What To Watch For: Symptoms of New Illness Related to COVID-19 Seen in Children

Photo by Gustavo Fring from Pexels

COVID-19 cases in children have been rare, but a recent increase in hospitalizations of young children has experts rethinking how the virus affects the very young. The Center for Disease Control and Prevention announced Wednesday it would alert doctors to look for the symptoms of a rare, but dangerous inflammatory syndrome, that has been responsible for the deaths of three children in New York.

“We lost three children – a 5-year-old boy, 7-year-old boy and 18-year-old girl,” Cuomo said Tuesday.

Northjersey.com reported at least 13 children have been hospitalized with the condition in New Jersey.

On Tuesday, health officials in New York were investigating 100 cases statewide.

Gov. Cuomo shared information about the condition during his daily address Tuesday.

Similar cases are being reported across the United States and Europe.

The new condition is being referred to as Pediatric Multi-System Inflammatory Syndrome. In addition to the persistent fever, the symptoms include extreme inflammation and “evidence of one or more organs that are not functioning properly. There are similarities between this illness and Kawasaki disease and Kawasaki Disease Shock Syndrome, where a person with Kawasaki disease then develops symptoms of shock.

According to the CDC, Kawasaki disease, sometimes referred to as Kawasaki syndrome, primarily affects children younger than 5, though it can affect older children as well. The disease was discovered in Japan in 1967 and was first case outside of Japan was found in Hawaii in 1976. Symptoms of the disease include “fever, rash, swelling of the hands and feet, irritation and redness of the whites of the eyes, swollen lymph glands in the neck, and irritation and inflammation of the mouth, lips, and throat.” Kawasaki disease can lead to acquired heart disease, including coronary artery dilations and aneurysms, which are characterized by an enlargement of a coronary artery which can lead to blood clots and a deprivation of blood to the heart.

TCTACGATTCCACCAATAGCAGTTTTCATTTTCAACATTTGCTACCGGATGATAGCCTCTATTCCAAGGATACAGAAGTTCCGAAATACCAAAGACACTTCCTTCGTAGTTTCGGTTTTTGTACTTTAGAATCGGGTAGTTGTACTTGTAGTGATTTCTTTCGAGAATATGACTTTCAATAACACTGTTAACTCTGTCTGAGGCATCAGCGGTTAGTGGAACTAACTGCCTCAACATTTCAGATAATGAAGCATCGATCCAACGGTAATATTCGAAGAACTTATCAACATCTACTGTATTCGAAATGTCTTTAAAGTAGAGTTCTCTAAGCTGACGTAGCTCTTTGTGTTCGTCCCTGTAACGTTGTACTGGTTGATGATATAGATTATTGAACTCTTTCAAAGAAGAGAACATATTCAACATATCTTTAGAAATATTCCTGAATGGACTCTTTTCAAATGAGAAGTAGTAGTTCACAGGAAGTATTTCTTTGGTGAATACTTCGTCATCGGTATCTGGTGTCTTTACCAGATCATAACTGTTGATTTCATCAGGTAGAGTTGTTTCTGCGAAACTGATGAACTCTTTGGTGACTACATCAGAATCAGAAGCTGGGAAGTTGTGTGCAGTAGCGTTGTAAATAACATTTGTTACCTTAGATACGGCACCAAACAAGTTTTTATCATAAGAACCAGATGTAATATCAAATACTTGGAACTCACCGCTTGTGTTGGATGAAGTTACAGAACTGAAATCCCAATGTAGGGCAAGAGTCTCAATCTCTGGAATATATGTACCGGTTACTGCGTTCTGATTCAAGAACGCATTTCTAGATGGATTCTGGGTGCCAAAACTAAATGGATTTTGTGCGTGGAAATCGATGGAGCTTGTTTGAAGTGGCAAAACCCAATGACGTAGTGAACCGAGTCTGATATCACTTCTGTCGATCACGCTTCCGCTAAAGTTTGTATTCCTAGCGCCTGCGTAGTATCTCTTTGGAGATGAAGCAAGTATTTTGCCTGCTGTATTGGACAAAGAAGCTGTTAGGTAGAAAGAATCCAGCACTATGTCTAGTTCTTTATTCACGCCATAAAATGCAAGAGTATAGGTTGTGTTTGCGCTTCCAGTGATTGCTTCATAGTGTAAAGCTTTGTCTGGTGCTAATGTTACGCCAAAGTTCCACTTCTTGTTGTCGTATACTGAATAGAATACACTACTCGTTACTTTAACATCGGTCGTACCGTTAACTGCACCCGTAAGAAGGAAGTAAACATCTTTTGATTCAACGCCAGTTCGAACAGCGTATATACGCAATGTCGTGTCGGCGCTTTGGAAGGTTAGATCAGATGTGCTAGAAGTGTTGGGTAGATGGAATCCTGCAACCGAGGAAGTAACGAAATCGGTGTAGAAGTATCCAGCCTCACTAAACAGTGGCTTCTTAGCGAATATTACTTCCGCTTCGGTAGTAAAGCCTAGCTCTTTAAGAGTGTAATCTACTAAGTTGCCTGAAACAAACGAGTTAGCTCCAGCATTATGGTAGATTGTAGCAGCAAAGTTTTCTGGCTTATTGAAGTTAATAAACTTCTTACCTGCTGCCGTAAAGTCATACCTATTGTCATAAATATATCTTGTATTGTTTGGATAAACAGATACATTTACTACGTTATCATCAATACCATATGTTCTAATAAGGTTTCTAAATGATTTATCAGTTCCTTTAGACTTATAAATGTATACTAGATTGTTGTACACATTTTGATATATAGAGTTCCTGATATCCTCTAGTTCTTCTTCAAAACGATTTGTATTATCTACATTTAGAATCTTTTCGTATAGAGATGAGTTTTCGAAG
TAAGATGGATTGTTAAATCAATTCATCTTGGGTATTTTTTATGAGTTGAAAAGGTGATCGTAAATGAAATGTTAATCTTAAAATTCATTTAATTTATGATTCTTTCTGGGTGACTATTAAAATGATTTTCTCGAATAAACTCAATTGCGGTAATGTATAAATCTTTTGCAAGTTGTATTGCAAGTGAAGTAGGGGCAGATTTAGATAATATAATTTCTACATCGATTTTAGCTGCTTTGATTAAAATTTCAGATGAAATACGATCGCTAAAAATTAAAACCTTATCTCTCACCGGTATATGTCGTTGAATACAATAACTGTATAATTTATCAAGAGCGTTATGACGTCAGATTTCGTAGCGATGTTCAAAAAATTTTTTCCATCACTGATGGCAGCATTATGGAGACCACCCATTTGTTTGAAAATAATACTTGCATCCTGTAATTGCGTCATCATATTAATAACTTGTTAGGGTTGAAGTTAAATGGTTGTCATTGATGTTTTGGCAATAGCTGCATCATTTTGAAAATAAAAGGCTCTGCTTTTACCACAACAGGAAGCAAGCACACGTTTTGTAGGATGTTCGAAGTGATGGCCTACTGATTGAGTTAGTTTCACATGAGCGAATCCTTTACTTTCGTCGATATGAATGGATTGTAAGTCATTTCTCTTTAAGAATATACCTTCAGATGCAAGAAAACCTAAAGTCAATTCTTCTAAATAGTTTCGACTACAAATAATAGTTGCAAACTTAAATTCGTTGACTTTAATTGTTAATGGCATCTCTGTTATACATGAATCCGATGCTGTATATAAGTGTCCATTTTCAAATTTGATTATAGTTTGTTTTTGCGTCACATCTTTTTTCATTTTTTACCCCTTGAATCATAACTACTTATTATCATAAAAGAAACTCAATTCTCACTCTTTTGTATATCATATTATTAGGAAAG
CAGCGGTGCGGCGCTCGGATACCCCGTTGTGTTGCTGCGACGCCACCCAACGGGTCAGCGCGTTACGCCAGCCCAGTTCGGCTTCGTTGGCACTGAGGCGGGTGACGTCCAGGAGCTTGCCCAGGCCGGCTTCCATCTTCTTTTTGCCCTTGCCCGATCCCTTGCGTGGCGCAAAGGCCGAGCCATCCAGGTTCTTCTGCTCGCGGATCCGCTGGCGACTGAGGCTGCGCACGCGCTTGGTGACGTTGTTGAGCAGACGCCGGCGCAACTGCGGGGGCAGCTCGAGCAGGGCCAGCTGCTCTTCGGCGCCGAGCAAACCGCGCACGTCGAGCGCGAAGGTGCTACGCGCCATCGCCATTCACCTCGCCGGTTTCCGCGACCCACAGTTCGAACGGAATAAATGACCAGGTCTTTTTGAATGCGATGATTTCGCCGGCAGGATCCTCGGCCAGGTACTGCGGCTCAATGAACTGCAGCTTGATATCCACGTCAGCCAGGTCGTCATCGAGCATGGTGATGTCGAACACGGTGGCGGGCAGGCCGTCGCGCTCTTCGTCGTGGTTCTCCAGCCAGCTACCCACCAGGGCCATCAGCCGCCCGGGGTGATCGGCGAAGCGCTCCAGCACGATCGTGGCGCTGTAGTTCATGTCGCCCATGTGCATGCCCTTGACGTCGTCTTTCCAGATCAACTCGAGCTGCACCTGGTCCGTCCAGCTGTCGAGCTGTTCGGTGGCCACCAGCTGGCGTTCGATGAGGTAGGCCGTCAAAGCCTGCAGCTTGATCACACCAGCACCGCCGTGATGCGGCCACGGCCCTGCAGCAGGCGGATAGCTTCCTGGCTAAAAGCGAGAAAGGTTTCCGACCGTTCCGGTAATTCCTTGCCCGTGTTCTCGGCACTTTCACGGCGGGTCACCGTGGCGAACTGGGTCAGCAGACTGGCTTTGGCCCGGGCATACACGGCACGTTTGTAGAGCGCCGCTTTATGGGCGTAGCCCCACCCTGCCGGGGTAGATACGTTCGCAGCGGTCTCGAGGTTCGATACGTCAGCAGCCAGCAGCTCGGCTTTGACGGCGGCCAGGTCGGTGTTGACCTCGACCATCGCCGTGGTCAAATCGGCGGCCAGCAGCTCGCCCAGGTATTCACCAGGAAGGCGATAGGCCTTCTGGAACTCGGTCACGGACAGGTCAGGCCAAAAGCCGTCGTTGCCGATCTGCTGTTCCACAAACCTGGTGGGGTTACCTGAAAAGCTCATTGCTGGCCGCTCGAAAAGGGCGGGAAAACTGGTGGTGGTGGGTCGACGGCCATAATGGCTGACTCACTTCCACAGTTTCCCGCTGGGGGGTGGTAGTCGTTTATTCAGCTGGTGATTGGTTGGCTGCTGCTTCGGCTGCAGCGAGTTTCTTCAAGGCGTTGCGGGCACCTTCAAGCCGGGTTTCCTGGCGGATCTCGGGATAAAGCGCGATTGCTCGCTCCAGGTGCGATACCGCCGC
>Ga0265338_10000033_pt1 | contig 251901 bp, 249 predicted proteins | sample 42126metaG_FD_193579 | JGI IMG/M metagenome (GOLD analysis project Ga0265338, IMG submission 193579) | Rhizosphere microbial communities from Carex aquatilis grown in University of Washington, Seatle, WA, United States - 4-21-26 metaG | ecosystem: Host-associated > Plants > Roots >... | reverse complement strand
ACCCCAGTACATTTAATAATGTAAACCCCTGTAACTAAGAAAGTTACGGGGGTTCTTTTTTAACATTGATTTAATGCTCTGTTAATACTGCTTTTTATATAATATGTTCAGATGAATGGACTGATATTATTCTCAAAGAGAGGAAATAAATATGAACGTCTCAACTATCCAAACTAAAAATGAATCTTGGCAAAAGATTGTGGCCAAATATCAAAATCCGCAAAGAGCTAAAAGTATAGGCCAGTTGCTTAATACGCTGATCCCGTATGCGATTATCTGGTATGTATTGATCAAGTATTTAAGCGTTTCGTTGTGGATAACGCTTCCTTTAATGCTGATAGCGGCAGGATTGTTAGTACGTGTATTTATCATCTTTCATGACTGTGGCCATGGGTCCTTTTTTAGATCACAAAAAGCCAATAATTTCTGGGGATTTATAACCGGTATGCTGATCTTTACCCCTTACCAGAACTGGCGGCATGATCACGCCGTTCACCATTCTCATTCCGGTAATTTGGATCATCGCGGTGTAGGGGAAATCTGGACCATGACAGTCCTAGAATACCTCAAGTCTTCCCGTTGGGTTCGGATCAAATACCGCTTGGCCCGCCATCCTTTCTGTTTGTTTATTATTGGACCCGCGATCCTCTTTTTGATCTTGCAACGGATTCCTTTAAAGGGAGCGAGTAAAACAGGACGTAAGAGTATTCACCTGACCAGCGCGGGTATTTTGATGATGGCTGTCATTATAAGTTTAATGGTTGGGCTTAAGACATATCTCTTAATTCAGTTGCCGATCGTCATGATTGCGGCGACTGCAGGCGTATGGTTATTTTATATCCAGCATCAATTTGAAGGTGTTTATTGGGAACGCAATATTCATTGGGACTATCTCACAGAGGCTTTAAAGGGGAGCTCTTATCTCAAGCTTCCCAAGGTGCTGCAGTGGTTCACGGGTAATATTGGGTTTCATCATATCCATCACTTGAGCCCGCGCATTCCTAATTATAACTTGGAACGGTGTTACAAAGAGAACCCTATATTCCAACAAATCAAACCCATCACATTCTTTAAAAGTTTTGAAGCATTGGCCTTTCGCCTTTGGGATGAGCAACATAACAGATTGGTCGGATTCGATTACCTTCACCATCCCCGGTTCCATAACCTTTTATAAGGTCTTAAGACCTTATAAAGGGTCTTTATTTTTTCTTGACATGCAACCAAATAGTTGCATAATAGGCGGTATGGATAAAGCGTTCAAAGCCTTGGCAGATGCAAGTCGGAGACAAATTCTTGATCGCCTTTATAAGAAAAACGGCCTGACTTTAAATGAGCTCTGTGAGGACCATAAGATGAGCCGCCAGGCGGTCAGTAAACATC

Pediatric Multi-System Inflammatory Syndrome differs from Kawasaki disease in that the lab results often show a greater degree of cardiac inflammation. Some of the children are suffering from low blood pressure and high fever, and in some cases, coronary artery aneurysms. However, other children show symptoms closer to toxic shock syndrome, with symptoms such as vomiting or diarrhea, a rash, and the redness of eyes, mouth, and throat.

In most of the cases of Pediatric Multi-System Inflammatory Syndrome, the children either have a current COVID-19 infection or antibodies to the virus. The presence of antibodies could mean the child had been infected with COVID-19 and has since recovered. The new illness seems to appear days to weeks after the initial COVID-19 illness, which doctors believe indicates it is part of the immune system’s response to the coronavirus.

Because Kawasaki disease and toxic shock syndrome are both rare conditions, the uptick was alarming to doctors. Though it is not exactly clear how the new syndrome is related to COVID-19, the number of children who show evidence of currently or previously having exposure to the virus does indicate a correlation. Additionally, most of the cases of the new syndrome are being reported in New York and the United Kingdom, areas where the number of COVID-19 cases is particularly high.

Parents should continue to look for the symptoms of COVID-19 in their children, which include cold-like symptoms, fever, runny nose, cough, and sometimes vomiting and diarrhea, and should contact their doctor if they are concerned their child has contracted COVID-19. In addition, if a child develops a rash, redness of the eyes, mouth, or throat, abdominal pain, or inflammation, medical attention should be sought.

Information regarding symptoms provided by NY Gov. Andrew Cuomo

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